More on Colleges and Covid

U.S. counties with large colleges or universities with remote instruction (n = 22) experienced a 17.9% decrease in incidence and university counties with in-person instruction (n = 79) experienced a 56% increase in incidence, comparing the 21-day periods before and after classes started. Counties without large colleges or universities (n = 3,009) experienced a 6% decrease in incidence during similar time frames.


Leidner AJ, Barry V, Bowen VB, et al. Opening of Large Institutions of Higher Education and County-Level COVID-19 Incidence — United States, July 6–September 17, 2020. MMWR Morb Mortal Wkly Rep 2021;70:14–19. DOI: http://dx.doi.org/10.15585/mmwr.mm7001a4external icon

That’s it. That’s the post.

“I slept on the floor, and woke up to ants crawling on my bed.”

Gaughan reported the room had dirt on the bed and on the ground, as well as an unclean sink and curtains. When she asked the hall coordinators why the room was in that condition, they said they had not anticipated anyone contracting COVID-19 within the first move-in day, so the rooms were not prepared, and spoke to her with indifference, she said.

Gaughan said she felt uncomfortable when she said she reported she was told she could not tell her parents that she tested positive for COVID-19, as it would cause “unnecessary chaos”. She added that the resident assistant informed her that he was told that none of the individuals herself and her roommate had come into contact with would be quarantined or notified of her testing positive.

‘I felt like a guinea pig’: student’s ‘awful’ quarantine experience prompts UI apology — https://dailyiowan.com/2020/08/20/i-felt-like-a-guinea-pig-students-awful-quarantine-experience-prompts-university-of-iowa-apology/

Colleges and universities are seemingly ill-prepared to deal with Covid-19 outbreaks on campuses. One commentator on this story wrote “they don’t care about students only their institutional survival” which is an opinion I share. Schools had months to prepare for reopening for the fall semester. From the stories I’ve read most institutions get an F in Infectious Diseases 101. Read this entire story yourself. Here are the points I gleaned from this story:

Poor planning from bad assumptions.

Bad assumptions led to poor judgment.

Poor judgment resulted in poor decisions.

Zero contact tracing (don’t tell your parents and we won’t tell anyone you’ve been in contact with).

Apologize because an apology for your ineptitude solves everything.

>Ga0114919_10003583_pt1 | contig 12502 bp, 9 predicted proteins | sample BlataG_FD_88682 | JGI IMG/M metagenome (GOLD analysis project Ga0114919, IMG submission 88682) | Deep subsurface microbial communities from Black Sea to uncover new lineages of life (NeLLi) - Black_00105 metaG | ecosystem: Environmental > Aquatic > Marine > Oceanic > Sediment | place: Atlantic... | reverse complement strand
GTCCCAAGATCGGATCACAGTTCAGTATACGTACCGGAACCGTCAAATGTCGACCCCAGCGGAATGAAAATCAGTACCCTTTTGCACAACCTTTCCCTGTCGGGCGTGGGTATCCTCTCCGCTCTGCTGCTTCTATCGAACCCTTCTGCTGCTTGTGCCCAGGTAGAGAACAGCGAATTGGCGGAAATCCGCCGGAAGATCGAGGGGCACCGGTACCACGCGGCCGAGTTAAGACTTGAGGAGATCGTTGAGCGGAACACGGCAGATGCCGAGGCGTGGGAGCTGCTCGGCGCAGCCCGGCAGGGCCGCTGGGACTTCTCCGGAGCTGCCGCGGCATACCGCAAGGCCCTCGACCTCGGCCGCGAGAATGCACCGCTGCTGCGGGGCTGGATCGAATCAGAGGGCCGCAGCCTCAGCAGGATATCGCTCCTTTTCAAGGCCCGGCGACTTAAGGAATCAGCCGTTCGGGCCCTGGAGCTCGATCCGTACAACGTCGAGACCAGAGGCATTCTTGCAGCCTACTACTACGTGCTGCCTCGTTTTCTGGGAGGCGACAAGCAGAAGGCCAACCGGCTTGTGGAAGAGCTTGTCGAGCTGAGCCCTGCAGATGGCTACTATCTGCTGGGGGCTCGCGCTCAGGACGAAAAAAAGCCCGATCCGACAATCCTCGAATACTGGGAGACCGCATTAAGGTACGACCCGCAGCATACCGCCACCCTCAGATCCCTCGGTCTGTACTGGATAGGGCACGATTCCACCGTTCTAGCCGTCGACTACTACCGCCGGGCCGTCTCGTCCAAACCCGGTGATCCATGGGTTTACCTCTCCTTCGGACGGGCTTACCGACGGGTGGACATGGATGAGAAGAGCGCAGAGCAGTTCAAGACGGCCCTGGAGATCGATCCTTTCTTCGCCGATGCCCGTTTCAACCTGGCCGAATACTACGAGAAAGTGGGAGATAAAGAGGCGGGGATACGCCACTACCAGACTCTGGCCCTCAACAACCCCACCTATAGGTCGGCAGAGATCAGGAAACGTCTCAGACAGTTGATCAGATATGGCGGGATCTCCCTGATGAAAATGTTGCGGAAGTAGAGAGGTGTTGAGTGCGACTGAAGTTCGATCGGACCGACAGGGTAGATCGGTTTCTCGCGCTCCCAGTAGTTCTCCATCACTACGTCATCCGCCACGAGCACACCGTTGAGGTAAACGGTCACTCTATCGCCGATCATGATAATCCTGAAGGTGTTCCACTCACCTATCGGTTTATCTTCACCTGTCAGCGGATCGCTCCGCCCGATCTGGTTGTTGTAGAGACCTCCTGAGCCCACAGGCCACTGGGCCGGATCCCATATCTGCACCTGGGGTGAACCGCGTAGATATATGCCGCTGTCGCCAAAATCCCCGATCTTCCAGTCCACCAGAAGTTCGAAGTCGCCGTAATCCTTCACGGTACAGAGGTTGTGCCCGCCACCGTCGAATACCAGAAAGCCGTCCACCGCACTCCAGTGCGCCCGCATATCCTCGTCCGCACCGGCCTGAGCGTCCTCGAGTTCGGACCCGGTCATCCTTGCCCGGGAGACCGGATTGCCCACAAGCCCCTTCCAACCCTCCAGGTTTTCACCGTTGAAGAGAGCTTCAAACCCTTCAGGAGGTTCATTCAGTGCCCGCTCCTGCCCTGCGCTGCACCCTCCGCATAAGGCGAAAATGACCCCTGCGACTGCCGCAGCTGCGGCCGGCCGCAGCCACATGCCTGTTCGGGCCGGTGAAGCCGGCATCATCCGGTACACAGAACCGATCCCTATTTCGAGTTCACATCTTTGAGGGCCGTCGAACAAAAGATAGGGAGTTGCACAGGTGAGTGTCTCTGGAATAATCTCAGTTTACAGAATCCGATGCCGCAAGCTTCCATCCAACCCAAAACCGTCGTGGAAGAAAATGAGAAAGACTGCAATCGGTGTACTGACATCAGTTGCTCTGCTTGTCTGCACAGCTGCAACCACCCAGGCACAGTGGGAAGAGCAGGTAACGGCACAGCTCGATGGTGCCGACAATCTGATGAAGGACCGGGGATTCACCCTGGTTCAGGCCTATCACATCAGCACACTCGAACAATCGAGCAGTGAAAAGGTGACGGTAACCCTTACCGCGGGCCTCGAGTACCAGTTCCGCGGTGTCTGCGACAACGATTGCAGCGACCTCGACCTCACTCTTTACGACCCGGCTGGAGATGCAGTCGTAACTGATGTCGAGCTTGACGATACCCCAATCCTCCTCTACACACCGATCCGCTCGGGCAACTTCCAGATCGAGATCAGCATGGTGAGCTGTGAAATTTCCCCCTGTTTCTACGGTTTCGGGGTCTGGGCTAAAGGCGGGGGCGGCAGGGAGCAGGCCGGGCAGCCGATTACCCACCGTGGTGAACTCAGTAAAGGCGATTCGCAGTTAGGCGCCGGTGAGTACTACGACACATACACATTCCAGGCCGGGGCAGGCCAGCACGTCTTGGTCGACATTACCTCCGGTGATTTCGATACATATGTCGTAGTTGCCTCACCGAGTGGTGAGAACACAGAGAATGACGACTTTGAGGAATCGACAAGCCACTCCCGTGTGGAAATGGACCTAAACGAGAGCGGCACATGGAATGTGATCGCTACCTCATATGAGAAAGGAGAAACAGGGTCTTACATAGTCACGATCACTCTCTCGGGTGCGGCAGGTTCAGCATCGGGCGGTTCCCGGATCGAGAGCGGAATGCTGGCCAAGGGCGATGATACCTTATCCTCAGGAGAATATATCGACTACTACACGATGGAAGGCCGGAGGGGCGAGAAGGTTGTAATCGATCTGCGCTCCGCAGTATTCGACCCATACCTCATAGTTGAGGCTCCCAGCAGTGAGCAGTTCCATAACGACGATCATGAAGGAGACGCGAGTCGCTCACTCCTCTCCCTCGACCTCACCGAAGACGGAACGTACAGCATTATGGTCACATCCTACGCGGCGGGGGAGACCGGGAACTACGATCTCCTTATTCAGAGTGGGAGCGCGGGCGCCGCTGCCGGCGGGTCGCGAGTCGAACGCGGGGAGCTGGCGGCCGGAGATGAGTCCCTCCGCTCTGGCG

Apologize (but keep their money). College Clusterfuck 2.0 – “It’s a Dystopian Hell” – Updated.

Oh…I almost forgot. Blame the kids and take no responsibility.

In an email from Assistant Dean and Director of Student Accountability Angela Ibrahim-Olin, the University of Iowa reiterated that students can held accountable for off-campus behavior.

Off-campus behavior may lead to suspensions or cancellations of housing contracts — https://dailyiowan.com/2020/08/25/off-campus-behavior-may-lead-to-suspensions-or-cancellations-of-housing-contracts/

Education, not income, the best predictor of a long life

The researchers point out that better education leads to improved cognition and in turn to better choices for health-related behaviours. Recent decades have seen a shift in the disease burden from infectious to chronic diseases, the latter of which are largely lifestyle-related. As time goes on, the link between education and better health choices, and therefore life expectancy, will become even more apparent.

Read the source article here.

Download the original study at this link.

I should have gone to graduate school.

What Ivy League Schools Really Want – Quartz

Source: The Ivy league want students who’ve had meaningful experiences, not just achievements – Quartz

“Our youth’s values appear to be awry, and the messages that adults are sending may be at the heart of the problem.”

Interesting read.

So is the following article.

Source: The educational strategy that’s turning students into unimaginative robots – Quartz

Now add this to a generation who cannot detach themselves from a tiny computer screen.  What do you get?

An absence of critical thinking skills and creativity.

Robots.

Should we choose to devalue Humanities we become less human.

Think about it.

How Coursera, A Free Online Education Service, Will School Us All | Fast Company | Business + Innovation

Coursera courses are 6 to 10 weeks long, with an hour or two of videos per week. In addition to the snap quizzes, they feature weekly exercises, ranging from problem sets to spreadsheets to design projects or essays, and sometimes a final project or exam. For all quantitative courses, the platform uses artificial intelligence to evaluate each longer exercise, with instant results. Students can keep trying until they get the right answer. For humanities courses, Coursera is testing a form of peer grading.

via How Coursera, A Free Online Education Service, Will School Us All | Fast Company | Business + Innovation.

Great article about a MOOC (Massive Open Online Course).  HT – Mish.